There’s rarely a situation when you’re getting a loan either from a bank or a private lender that you wouldn’t be asked certain questions to validate the transaction process. Most people find this process of documentation rigorous because in most cases, especially when it involves a bank, it usually goes on for a while before you’re ascertained and considered eligible for a loan.
These questions and other documentation processes are usually to curb some of the risk factors associated with loans. When you file for a loan from banks, the bank calls you in for certain interview-like follow-up questions. It’s in your place to allay the banks’ inherent fear by providing concrete answers. Here are some of the questions to look out for.
1. How Much You Need: First and foremost, banks deal with numbers so expect that the very first question will be about the amount you need. This is usually the basis upon which subsequent questions will come from. When the loan officer at the bank asks how much you’ll need, they expect an exact answer and not some vague response as this could leave the impression that you don’t have a full picture of what you need the loan for.
2. The Purpose: Any bank you walk into for a loan will be interested in knowing what the purpose of the loan is for. They need an answer to this question as this will guarantee if it’s something capable of bringing a solid return to enable your payback.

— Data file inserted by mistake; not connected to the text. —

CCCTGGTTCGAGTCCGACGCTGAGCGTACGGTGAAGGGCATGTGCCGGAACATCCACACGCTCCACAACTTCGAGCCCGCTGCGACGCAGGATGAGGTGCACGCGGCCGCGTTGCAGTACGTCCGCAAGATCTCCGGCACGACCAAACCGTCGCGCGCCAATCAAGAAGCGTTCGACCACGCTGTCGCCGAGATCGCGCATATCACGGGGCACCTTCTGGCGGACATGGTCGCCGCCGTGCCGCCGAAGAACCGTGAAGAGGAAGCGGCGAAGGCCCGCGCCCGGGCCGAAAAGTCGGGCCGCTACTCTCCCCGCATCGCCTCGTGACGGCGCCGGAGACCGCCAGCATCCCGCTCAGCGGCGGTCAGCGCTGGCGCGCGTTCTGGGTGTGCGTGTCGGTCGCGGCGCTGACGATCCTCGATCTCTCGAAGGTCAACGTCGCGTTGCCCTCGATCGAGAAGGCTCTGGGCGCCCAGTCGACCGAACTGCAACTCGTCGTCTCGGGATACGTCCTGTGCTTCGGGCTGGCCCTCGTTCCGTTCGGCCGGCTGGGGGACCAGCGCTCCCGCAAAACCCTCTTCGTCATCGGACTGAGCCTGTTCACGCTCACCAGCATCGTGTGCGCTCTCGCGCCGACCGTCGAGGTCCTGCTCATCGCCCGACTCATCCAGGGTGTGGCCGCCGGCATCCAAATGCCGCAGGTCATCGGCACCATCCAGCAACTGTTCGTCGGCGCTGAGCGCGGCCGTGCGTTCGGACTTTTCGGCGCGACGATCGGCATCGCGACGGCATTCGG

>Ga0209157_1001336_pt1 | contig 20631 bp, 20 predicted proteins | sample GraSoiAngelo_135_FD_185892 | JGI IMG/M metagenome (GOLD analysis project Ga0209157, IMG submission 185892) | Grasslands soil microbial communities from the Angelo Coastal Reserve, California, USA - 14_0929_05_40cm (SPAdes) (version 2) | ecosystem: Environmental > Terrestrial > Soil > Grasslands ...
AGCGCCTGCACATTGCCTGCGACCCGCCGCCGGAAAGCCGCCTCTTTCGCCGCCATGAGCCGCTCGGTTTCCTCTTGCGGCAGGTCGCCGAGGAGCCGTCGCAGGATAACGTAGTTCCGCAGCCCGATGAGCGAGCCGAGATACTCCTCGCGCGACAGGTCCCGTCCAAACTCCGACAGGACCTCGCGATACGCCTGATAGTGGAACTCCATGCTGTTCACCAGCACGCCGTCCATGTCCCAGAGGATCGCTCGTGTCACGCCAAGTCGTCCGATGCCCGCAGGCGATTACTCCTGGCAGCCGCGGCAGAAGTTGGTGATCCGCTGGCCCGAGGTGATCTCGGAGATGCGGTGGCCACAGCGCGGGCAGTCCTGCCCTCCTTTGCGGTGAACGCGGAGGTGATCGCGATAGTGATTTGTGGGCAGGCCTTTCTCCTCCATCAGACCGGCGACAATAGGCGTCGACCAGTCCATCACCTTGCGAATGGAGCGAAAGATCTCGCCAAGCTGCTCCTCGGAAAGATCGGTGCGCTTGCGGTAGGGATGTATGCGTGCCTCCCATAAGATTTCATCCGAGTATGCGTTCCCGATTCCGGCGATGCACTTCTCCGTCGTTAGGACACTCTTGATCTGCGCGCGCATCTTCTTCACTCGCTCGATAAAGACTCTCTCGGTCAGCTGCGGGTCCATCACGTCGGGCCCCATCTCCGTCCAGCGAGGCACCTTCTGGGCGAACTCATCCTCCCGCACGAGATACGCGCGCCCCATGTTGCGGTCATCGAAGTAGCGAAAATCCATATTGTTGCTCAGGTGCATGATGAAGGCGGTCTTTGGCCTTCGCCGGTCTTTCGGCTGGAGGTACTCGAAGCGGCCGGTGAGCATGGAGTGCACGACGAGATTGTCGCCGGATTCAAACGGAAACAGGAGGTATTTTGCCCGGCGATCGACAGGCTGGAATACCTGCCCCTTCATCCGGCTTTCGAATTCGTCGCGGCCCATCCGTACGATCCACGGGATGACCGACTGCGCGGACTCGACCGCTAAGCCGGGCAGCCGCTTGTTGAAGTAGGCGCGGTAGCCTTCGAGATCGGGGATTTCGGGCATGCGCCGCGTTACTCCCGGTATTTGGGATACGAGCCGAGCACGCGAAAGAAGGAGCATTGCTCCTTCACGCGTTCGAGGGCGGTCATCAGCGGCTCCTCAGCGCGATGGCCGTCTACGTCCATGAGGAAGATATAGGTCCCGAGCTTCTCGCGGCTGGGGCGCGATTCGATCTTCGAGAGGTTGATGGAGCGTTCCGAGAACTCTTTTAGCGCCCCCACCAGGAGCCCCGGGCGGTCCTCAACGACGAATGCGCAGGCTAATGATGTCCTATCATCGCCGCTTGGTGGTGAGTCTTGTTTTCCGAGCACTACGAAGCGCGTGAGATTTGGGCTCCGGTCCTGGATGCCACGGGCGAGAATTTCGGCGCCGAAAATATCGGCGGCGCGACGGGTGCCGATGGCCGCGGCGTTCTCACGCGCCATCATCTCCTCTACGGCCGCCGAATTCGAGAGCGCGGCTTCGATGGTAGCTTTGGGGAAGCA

3. Collateral: Generally, rarely will you come in contact with a loan officer in a bank willing to lend you any amount without collateral to back that up. Here, you’re expected to pledge something viable that the bank could lay claims on if you fail to keep your part of the bargain.
4. Business Plan: Mostly, banks only guarantee loans to businesses. Before you can get a loan for your business, especially huge amounts, the bank will expect to see a draft copy of your business plan that provides basic details.
5. Credit Scores: There’s usually a credit score level that a bank expects from any borrower. Banks require this financial detail from any borrower else, the loan application is likely to be denied. You’ll be asked questions about past and current loans, personal and business credit scores, any active investment accounts, Tax ID number, etc.
6. Personal Finance: The bank will ask you questions about your personal finance. As the owner of the business, the bank will want to know about your personal finance as this gives clues to your financial history.
7. Payment Plan: Many banks will want to know how you’d like the payment plan to be structured. How long it would take you to pay back and a plan on how payback flows.
Lending is a risky venture, banks and private loan schemes understand this and this is usually the reason why certain measures are put in place to allay most of those risks.